The Celtic Revival: Celtic Christian Culture (4)
Shame on my thoughts, how they stray from me!
One moment they follow the ways of loveliness, and the next the ways of riotous shame...
Swiftly they leap in one bound from earth to heaven...
O beloved Christ...may the grace of the sevenfold Spirit come to keep them in check!
- Anonymous, On the Flightiness of Thought, Irish, 8th-9th century
If then you were raised with Christ, seek those things which are above, where Christ is, sitting at the right hand of God. Set your mind on things above, not on things on the earth.
- Colossians 3.1, 2
We identify with that anonymous scribe; we, too, can be undisciplined in our minds. His way of dealing with the problem was to commit it to verse, taming his thought life by a poem, making his mind obey his desire to serve the Lord at all times.
The thought life can be like a dodge ball game, where we’re the only person on our side of the line, and a world of thoughts and ideas is arrayed against us, lobbing and hurling all manner of opinions, notions, reminders, things to do, and fleeting images against our brains. We glimpse most of these only for a moment, then duck away, only to be assaulted by the next barrage.
For many of us, concentrating can be difficult – at prayer, in church, during conversations, while reading, even at work. Setting our minds with focus and concentration on mundane matters is hard enough; focusing on unseen things – a key component of lively faith – is a struggle (Heb. 11.1).
Three things are required: First, growing clarity concerning the landscape of unseen things. The Bible offers rich images and descriptions to shape our thinking about unseen things, and we can appeal to these in painting out a compelling vision of that unseen landscape.
The secret to knowing more of the presence, promise, and power of the Kingdom of God is learning to live in the there and then, here and now, by setting your mind on things above. If that realm is terra incognita to you, then take up the challenge of familiarizing yourself with what will be your eternal home.
Second, we must live our lives from the heavenly vantage point. We have been seated with Christ in heavenly places (Eph. 2.6). Our lives are hidden with Christ in God (Col. 3.3). But when we look out on the day ahead – the work we have to do, the people we expect to encounter, the things left over from yesterday – do we see them from that heavenly and eternal perspective? Do we see each moment and activity as part of our Kingdom-and-glory calling from the Lord (1 Thess. 2.12; Eph. 5.15-17)?
Call upon the grace of the sevenfold Spirit (Rev. 4.5; cf. Is. 11.2) to direct your thoughts to Jesus. Look out on your life with the mind of Christ, and let His perspective become increasingly your own.
Finally, we must devote the time necessary for training our minds to focus on and conform to the things that are above. Gaining a vision of unseen things doesn’t just happen; we must apply ourselves to this discipline daily through reading, meditation, prayer, and talking with other believers.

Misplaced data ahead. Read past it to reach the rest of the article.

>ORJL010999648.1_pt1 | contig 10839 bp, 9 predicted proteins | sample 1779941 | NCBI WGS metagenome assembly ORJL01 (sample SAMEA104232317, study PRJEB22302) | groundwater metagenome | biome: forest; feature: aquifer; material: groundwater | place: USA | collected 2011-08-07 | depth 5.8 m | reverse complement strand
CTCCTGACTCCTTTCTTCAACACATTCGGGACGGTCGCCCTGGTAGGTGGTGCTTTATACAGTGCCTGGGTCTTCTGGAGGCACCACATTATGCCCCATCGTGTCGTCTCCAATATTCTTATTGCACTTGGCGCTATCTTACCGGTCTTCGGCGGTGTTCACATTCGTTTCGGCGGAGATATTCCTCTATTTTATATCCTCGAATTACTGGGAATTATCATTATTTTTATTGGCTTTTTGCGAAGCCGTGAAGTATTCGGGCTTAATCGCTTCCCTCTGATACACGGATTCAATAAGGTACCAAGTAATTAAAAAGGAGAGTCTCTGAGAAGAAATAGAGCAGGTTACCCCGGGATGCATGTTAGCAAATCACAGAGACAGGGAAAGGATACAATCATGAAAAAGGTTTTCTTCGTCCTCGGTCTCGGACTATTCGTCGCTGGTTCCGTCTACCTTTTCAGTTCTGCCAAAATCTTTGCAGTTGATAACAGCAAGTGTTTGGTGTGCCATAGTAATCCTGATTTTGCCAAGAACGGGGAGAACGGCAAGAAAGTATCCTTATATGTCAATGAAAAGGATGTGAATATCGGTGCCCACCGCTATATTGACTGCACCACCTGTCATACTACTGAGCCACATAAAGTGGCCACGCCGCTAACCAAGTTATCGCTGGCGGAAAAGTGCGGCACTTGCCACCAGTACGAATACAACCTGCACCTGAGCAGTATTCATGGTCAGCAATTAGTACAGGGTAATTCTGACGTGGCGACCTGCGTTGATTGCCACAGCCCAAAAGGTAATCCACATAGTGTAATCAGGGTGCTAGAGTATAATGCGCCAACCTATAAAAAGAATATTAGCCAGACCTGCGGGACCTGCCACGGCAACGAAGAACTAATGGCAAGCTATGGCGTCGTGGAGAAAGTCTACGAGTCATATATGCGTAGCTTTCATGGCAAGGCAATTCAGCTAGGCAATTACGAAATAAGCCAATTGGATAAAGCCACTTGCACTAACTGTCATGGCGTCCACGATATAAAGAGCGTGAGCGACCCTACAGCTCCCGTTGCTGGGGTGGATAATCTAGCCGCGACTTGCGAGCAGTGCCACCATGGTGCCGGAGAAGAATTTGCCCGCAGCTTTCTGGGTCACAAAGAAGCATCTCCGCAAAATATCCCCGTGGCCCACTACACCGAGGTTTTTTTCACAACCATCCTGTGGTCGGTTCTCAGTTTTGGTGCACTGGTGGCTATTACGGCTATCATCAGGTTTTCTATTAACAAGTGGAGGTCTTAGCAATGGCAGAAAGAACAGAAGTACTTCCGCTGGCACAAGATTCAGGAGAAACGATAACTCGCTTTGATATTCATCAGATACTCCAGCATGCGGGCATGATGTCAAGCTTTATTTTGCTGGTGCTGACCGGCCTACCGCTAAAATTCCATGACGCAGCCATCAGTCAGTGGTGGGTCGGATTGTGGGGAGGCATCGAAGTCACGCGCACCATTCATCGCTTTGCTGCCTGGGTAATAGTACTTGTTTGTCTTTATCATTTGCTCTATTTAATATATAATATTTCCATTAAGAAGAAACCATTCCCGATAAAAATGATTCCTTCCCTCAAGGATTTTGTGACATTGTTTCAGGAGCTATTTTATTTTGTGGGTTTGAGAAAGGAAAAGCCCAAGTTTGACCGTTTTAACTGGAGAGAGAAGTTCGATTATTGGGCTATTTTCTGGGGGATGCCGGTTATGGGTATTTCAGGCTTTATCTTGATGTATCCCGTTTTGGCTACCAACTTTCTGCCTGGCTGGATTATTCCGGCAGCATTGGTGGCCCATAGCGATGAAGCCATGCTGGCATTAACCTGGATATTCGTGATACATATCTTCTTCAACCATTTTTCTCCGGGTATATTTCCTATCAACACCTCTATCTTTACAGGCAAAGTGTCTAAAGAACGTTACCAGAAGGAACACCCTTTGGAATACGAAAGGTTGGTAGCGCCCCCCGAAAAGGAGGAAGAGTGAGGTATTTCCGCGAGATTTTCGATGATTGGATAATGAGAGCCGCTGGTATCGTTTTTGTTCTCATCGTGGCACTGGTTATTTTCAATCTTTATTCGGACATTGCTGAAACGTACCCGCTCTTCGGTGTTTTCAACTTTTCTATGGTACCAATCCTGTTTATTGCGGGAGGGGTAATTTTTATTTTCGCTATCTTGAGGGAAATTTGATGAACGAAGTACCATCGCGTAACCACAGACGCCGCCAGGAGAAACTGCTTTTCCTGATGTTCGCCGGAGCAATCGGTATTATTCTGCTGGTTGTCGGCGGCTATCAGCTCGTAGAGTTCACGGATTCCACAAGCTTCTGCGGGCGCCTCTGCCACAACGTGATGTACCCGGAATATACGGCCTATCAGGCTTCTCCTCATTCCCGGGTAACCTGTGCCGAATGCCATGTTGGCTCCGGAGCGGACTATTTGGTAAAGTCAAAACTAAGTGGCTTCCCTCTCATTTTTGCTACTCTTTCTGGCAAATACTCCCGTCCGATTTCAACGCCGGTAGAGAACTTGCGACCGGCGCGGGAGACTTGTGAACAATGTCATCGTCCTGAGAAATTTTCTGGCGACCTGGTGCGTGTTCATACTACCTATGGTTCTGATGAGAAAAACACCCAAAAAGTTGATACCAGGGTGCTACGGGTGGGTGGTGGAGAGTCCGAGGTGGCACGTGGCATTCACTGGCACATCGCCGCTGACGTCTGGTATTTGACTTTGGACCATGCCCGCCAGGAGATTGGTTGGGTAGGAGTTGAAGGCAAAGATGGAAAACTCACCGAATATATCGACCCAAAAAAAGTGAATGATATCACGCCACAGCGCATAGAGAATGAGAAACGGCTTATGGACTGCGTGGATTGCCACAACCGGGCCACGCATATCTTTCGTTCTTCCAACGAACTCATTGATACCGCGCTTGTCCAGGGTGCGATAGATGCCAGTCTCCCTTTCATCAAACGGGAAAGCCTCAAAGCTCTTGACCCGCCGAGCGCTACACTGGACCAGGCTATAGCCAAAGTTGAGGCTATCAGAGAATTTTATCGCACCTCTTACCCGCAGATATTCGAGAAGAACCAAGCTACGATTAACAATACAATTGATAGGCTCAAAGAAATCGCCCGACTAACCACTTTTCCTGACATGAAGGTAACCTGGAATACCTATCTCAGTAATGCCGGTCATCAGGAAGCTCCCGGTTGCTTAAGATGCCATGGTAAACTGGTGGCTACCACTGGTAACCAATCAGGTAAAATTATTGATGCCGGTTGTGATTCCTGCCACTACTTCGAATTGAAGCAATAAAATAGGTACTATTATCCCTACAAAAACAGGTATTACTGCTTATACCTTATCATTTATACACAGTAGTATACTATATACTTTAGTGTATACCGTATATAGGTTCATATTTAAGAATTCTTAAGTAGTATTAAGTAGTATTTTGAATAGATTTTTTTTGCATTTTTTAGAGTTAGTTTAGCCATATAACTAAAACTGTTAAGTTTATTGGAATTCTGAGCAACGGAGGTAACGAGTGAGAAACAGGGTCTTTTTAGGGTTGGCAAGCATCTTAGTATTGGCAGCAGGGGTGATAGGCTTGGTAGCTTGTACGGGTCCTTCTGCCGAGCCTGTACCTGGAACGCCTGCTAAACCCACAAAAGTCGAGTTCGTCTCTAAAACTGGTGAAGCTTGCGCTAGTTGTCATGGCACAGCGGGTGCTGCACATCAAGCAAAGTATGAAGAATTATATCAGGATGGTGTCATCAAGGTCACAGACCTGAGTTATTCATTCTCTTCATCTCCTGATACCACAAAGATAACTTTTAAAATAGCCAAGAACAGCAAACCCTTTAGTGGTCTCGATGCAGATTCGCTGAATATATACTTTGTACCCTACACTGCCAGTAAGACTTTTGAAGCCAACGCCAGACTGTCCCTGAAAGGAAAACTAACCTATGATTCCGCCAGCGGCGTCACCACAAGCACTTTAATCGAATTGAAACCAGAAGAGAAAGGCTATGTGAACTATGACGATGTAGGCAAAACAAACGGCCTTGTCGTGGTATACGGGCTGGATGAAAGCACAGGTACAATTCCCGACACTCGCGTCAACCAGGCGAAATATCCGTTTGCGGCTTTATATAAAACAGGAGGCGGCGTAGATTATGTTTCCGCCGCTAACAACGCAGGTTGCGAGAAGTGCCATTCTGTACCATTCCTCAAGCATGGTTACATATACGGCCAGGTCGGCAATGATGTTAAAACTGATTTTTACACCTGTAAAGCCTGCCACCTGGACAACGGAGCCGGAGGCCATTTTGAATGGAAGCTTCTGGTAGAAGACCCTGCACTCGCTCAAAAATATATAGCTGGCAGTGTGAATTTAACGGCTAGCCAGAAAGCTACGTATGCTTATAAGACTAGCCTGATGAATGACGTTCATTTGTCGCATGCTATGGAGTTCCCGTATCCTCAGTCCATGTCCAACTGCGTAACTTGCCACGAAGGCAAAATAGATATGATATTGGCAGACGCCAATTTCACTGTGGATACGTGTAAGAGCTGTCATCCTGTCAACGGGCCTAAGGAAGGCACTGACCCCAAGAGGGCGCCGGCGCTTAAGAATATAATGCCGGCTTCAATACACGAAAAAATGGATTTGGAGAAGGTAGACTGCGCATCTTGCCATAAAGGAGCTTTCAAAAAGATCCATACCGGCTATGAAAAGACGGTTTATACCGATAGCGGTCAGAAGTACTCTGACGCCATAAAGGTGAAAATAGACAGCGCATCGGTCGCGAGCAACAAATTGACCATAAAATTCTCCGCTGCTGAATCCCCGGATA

The imperative “set” in Colossians 3.2 implies a choice: we can either submit and obey, working to set our minds on things that are above, or we can continue in our undisciplined, earthly way of thinking. The Spirit can help us keep our wandering, unfocused minds in check, but we need time with Him, and a repertoire of disciplines to train our thought life. Our Celtic poet sought to train his mind by writing a poem. We can do the same by memorizing Scripture, singing hymns, talking with others, and journaling and meditating on the landscape of unseen things.
Paul says our lives have been hidden with Christ in God. Why should we allow our minds to languish amid the flotsam and jetsam of temporal distractions?
Today would be a good day to begin nurturing a truly Biblical mindset toward all of life. Start by determining to gain a clear and compelling vision of the unseen realm from reading and meditating on God’s Word. Then work hard each day at those disciplines that can keep you focused on that vision, living your life accordingly. You might even, following the example of our anonymous poet, try writing your way into a clearer vision of the unseen realm.
Your mind is not your own (1 Cor. 6.19), but you are the steward of its focus. Where will you set it today?
1. Describe what you “see” when you think about Jesus, exalted in glory. What Scriptures come to mind?
2. How can you keep this vision in mind more consistently?
Psalm 93.1, 2 (Trinity: Come, Thou Almighty King)
The Lord in majesty reigns, girded and clothed in strength!
Earth stands secure: Nor shall it e’er be moved;
God on His throne above set it in place with love –
His reign is sure!
Open the eyes of my heart to see You, Jesus, exalted in glory, and help me to…
About the Celtic Revival
Want to learn more about the Celtic Revival? Go to our new web page on this important topic by clicking here. Listen to our newest podcast, Celtic Legacy, by clicking here.
Two books that can help you set your mind on the things that are above: What in Heaven Is Jesus Doing on Earth? looks at the work of Jesus, exalted in glory. Vantage Point explains how Christians can live from a heavenly perspective into every moment of our lives. Order your free copies by clicking here and here.
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T. M. Moore, Principal
All Psalms for singing from The Ailbe Psalter. Scripture taken from the New King James Version. © Copyright 1982 by Thomas Nelson, Inc. Used by permission. All rights reserved.
 Davies, pp. 262, 263.